Look around your home. Locate the nearest plant. I know it’s there. These days, it’s illegal to live in a space without one. This wasn’t always the case. Not long ago, your home lacked vegetation. Then you read that plants could give your bedroom a “refresh,” so you bought a snake plant. You put a fern or a ficus in your living room. Before you knew it, your interior-decoration style had developed not through any cultivation of actual taste but through inertia alone—it became all about plants. The wealthiest among us have taken it to the next level by adding trophy trees, which, according to The Wall Street Journal, involves buying a fully grown oak from someone’s backyard and dropping it on your interior patio.
We’ve come a long way from the snake plant. How did this happen? Kyle Chayka, author of The Longing for Less: Living With Minimalism, dubbed the aesthetic phenomenon of personality-free locations that could exist anywhere “AirSpace.” Think bright lighting, midcentury-modern furniture, and, yes, plants. This is not something to shoot for.
Bored of AirSpace, I started following Instagram accounts devoted to the interior design of the 1980s—some must-follows: @the_80s_interior, @80s_deco, @jpeg_fantasy—and noticed these spaces had so much more than plants. People in the ’80s tried things. And not just Perrier and cocaine! They experimented with patterned coffee tables, red lampshades, neoclassical columns where they didn’t belong. Sure, there were missteps (carpeted bathrooms come to mind), but everyone was having fun. AirSpace this was not. Sometime in the past 40 years, we abandoned the liveliness and kept only the plants.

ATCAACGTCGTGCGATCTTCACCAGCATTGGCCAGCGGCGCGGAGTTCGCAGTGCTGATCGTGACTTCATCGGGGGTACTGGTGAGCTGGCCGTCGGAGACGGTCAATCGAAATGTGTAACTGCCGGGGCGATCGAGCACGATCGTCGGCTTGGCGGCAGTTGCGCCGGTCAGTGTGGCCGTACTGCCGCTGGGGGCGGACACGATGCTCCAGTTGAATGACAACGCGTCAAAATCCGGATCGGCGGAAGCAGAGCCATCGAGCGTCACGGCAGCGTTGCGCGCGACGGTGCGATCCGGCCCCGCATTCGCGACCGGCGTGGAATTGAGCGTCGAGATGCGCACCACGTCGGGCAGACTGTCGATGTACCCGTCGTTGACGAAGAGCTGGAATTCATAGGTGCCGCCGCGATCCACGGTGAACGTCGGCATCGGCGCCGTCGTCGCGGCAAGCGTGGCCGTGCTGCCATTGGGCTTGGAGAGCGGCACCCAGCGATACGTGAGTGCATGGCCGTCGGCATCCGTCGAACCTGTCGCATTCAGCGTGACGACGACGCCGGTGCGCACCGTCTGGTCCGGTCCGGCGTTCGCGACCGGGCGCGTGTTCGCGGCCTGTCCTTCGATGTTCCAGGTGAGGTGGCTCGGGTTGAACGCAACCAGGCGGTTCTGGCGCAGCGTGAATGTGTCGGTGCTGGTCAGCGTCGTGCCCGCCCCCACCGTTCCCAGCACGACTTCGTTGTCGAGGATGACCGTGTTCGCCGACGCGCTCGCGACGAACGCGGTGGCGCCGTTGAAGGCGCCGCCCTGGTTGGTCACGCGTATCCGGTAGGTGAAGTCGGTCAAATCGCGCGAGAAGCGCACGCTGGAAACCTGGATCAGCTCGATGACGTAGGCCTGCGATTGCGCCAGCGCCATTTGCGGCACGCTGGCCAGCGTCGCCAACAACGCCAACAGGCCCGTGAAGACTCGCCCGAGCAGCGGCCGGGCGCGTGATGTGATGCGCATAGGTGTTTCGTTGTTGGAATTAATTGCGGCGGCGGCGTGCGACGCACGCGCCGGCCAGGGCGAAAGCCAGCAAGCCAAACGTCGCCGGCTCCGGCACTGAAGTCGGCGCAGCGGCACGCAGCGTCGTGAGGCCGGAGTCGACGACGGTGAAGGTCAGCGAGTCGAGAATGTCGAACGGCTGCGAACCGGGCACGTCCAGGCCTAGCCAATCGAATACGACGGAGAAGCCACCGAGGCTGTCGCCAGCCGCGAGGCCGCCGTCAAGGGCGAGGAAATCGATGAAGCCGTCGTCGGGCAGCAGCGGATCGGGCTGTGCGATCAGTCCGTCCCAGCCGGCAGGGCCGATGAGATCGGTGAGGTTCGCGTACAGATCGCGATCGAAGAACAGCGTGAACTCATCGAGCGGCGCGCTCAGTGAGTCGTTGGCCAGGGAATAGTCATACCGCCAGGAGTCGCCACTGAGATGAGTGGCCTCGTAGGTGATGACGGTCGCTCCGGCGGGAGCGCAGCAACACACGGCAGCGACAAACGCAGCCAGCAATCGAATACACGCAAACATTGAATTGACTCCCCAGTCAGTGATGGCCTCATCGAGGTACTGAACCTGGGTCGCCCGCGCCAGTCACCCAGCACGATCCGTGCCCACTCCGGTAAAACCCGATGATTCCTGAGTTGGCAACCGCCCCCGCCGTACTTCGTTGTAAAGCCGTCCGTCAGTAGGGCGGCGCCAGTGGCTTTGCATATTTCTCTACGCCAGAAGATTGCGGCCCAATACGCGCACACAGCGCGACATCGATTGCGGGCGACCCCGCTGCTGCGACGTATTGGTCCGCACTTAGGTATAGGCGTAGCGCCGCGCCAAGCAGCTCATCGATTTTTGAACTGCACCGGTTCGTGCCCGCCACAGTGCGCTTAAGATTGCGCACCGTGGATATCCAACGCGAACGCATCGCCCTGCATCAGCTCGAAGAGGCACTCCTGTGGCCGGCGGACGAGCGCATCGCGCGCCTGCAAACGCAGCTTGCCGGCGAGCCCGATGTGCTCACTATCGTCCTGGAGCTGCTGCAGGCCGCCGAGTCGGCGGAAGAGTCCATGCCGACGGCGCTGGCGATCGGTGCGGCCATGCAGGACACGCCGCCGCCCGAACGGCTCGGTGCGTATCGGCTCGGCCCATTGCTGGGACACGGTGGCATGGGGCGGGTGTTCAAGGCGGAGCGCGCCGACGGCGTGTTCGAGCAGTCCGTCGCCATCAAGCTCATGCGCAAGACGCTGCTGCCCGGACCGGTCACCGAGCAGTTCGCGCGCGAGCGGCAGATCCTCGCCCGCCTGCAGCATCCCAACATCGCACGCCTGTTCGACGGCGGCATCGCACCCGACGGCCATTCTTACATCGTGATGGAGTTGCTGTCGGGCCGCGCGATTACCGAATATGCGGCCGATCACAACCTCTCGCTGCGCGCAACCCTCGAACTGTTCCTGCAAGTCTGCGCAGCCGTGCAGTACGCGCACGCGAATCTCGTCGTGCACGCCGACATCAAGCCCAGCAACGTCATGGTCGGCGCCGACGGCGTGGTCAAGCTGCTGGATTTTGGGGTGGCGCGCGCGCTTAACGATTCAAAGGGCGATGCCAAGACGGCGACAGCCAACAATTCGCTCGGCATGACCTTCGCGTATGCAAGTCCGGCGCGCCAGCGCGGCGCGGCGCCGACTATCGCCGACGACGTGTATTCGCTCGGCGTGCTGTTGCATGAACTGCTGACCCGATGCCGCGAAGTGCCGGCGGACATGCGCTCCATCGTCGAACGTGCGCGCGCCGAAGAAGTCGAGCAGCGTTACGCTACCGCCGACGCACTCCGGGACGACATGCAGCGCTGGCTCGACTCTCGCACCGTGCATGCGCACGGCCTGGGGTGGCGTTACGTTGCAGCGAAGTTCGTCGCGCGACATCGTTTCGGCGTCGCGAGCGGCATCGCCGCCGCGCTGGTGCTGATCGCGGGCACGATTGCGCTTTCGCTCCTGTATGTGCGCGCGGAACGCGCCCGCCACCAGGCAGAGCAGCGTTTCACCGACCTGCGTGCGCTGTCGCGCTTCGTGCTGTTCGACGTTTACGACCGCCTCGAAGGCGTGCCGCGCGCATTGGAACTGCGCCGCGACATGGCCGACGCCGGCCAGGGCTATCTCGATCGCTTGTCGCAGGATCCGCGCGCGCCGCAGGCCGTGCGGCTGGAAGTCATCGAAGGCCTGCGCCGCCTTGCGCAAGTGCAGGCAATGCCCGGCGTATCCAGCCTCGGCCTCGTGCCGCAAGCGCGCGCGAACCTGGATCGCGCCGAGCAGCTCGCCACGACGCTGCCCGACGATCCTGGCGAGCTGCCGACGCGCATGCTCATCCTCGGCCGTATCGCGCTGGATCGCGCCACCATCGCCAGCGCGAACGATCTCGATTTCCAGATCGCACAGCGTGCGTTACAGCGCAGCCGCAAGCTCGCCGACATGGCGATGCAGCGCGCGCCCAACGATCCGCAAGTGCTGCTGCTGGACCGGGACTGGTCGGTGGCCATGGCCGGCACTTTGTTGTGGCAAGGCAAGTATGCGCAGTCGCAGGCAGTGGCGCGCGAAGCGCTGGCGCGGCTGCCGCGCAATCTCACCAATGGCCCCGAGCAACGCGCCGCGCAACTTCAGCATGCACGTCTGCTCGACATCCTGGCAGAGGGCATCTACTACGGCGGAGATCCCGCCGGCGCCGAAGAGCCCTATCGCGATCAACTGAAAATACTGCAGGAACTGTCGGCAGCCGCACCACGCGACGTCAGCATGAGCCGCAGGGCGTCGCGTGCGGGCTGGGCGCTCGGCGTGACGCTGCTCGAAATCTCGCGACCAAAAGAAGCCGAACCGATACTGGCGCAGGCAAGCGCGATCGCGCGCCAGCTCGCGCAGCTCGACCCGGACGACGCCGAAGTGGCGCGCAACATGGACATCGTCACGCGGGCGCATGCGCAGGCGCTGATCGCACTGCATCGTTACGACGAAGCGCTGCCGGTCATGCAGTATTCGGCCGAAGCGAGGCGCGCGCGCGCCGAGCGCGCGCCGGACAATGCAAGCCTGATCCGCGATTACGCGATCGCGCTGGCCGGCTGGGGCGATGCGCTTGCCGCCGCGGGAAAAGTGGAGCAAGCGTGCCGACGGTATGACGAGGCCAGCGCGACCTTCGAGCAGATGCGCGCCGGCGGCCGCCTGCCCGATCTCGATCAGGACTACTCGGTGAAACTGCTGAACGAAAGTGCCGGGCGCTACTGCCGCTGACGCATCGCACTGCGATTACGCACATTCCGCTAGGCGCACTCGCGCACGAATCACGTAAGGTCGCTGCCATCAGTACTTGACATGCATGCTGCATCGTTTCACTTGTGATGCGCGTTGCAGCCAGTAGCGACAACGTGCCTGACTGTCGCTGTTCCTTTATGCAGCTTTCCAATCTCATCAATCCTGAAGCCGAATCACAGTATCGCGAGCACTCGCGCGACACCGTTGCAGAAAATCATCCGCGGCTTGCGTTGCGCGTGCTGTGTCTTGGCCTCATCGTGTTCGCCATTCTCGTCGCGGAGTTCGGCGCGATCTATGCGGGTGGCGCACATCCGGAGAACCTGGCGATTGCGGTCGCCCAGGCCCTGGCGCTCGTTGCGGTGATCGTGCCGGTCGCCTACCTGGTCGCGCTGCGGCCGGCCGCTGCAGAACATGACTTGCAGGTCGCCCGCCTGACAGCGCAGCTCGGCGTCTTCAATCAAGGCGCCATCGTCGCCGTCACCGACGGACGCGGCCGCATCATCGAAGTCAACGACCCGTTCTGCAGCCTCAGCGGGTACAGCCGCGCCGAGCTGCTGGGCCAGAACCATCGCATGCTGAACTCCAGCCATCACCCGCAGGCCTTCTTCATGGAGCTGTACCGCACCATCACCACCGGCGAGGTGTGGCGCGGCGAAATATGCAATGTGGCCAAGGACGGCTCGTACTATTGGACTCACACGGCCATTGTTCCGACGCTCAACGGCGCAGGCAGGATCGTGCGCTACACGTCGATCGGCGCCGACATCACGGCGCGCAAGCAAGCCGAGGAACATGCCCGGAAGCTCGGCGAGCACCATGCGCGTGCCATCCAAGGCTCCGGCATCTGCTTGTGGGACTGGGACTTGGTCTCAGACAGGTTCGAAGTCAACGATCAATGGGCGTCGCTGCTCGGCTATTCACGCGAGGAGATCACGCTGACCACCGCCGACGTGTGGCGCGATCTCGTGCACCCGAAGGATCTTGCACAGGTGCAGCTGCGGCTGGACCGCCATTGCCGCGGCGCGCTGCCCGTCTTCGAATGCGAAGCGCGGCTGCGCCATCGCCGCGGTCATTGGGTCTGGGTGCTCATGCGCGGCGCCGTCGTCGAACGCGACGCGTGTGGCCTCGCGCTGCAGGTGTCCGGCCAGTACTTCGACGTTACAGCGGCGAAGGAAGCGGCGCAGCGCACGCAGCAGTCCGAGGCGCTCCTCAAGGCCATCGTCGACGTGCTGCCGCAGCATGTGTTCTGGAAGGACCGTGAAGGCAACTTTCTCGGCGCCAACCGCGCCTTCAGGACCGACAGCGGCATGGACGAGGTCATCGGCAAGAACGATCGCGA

Soon we will be able to venture into one another’s homes for parties, and yours should feel like it belongs to someone who enjoys a good time. I’m not saying to go full Memphis—a style defined by vibrant colors and odd shapes; the most extreme version is Pee-wee’s Playhouse—nor would I recommend the minimalism of Le Corbusier. But filling your apartment with plants equals a lack of effort. So what’s the solution?
I asked Meg Gustafson, an avowed maximalist who runs @80s_deco, where to start. She loved midcentury modern ten years ago but believes that “tasteful is overrated” and “interior design should be funny.” In other words, the opposite of AirSpace. Gustafson suggested a neon tube from Hay, which you can get for $75. Too much? Try something in colorful laminate, like a waterfall console or coffee table. Her advice for the truly bold? “One oversize thing.”
A plant in the corner of a well-lit room has become a symbol of taste but not a substitute for it. Plants can elevate your living room, but only by about one inch. Aim higher, and don’t be afraid to make mistakes. You just survived a pandemic—go nuts! “A lot of Memphis didn’t work,” Gustafson reminded me, “and they didn’t give a shit.”
This article appears in the Summer 2021 issue of Esquire. Subscribe Today
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